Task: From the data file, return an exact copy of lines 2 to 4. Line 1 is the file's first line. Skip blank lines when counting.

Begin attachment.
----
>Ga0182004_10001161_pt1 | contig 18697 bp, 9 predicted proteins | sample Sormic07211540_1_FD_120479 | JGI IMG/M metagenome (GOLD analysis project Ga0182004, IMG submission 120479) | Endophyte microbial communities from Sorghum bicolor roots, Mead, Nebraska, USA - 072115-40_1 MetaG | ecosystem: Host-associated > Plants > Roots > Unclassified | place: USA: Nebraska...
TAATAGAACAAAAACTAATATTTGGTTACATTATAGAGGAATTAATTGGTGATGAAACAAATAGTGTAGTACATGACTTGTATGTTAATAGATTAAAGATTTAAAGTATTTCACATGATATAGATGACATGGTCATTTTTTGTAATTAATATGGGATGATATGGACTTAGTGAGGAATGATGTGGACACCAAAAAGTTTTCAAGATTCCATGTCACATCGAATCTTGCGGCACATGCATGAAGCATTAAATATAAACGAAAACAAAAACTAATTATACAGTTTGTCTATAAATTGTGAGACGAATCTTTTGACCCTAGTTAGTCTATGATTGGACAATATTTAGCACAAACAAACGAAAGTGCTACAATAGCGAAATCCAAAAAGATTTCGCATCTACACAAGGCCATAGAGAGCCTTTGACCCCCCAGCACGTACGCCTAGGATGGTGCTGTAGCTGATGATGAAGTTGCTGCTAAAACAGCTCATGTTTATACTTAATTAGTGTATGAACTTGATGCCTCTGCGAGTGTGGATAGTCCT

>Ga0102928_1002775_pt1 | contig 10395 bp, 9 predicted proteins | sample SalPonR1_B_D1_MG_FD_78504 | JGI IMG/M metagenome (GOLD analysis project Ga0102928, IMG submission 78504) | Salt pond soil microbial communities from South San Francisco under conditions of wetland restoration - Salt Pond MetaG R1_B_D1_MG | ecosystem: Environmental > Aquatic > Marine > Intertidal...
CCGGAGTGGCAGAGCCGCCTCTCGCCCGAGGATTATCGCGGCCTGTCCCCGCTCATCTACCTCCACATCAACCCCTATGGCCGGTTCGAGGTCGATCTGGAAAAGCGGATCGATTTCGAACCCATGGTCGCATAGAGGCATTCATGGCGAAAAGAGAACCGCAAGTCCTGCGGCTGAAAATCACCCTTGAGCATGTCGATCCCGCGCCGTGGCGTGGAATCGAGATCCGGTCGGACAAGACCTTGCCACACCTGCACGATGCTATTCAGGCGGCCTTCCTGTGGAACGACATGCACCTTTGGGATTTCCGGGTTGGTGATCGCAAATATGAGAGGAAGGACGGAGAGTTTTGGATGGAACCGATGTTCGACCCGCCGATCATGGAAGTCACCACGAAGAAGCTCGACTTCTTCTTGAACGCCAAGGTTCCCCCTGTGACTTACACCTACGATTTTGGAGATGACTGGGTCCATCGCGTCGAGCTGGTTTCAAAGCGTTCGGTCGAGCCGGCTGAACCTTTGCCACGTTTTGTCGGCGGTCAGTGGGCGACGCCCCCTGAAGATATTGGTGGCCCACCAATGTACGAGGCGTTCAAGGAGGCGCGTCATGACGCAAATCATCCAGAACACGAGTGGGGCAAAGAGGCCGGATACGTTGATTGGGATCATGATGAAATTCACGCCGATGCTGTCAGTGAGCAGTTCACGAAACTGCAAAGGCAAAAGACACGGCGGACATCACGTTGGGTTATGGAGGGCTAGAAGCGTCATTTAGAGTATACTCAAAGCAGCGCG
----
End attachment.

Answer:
TAATAGAACAAAAACTAATATTTGGTTACATTATAGAGGAATTAATTGGTGATGAAACAAATAGTGTAGTACATGACTTGTATGTTAATAGATTAAAGATTTAAAGTATTTCACATGATATAGATGACATGGTCATTTTTTGTAATTAATATGGGATGATATGGACTTAGTGAGGAATGATGTGGACACCAAAAAGTTTTCAAGATTCCATGTCACATCGAATCTTGCGGCACATGCATGAAGCATTAAATATAAACGAAAACAAAAACTAATTATACAGTTTGTCTATAAATTGTGAGACGAATCTTTTGACCCTAGTTAGTCTATGATTGGACAATATTTAGCACAAACAAACGAAAGTGCTACAATAGCGAAATCCAAAAAGATTTCGCATCTACACAAGGCCATAGAGAGCCTTTGACCCCCCAGCACGTACGCCTAGGATGGTGCTGTAGCTGATGATGAAGTTGCTGCTAAAACAGCTCATGTTTATACTTAATTAGTGTATGAACTTGATGCCTCTGCGAGTGTGGATAGTCCT

>Ga0102928_1002775_pt1 | contig 10395 bp, 9 predicted proteins | sample SalPonR1_B_D1_MG_FD_78504 | JGI IMG/M metagenome (GOLD analysis project Ga0102928, IMG submission 78504) | Salt pond soil microbial communities from South San Francisco under conditions of wetland restoration - Salt Pond MetaG R1_B_D1_MG | ecosystem: Environmental > Aquatic > Marine > Intertidal...
CCGGAGTGGCAGAGCCGCCTCTCGCCCGAGGATTATCGCGGCCTGTCCCCGCTCATCTACCTCCACATCAACCCCTATGGCCGGTTCGAGGTCGATCTGGAAAAGCGGATCGATTTCGAACCCATGGTCGCATAGAGGCATTCATGGCGAAAAGAGAACCGCAAGTCCTGCGGCTGAAAATCACCCTTGAGCATGTCGATCCCGCGCCGTGGCGTGGAATCGAGATCCGGTCGGACAAGACCTTGCCACACCTGCACGATGCTATTCAGGCGGCCTTCCTGTGGAACGACATGCACCTTTGGGATTTCCGGGTTGGTGATCGCAAATATGAGAGGAAGGACGGAGAGTTTTGGATGGAACCGATGTTCGACCCGCCGATCATGGAAGTCACCACGAAGAAGCTCGACTTCTTCTTGAACGCCAAGGTTCCCCCTGTGACTTACACCTACGATTTTGGAGATGACTGGGTCCATCGCGTCGAGCTGGTTTCAAAGCGTTCGGTCGAGCCGGCTGAACCTTTGCCACGTTTTGTCGGCGGTCAGTGGGCGACGCCCCCTGAAGATATTGGTGGCCCACCAATGTACGAGGCGTTCAAGGAGGCGCGTCATGACGCAAATCATCCAGAACACGAGTGGGGCAAAGAGGCCGGATACGTTGATTGGGATCATGATGAAATTCACGCCGATGCTGTCAGTGAGCAGTTCACGAAACTGCAAAGGCAAAAGACACGGCGGACATCACGTTGGGTTATGGAGGGCTAGAAGCGTCATTTAGAGTATACTCAAAGCAGCGCG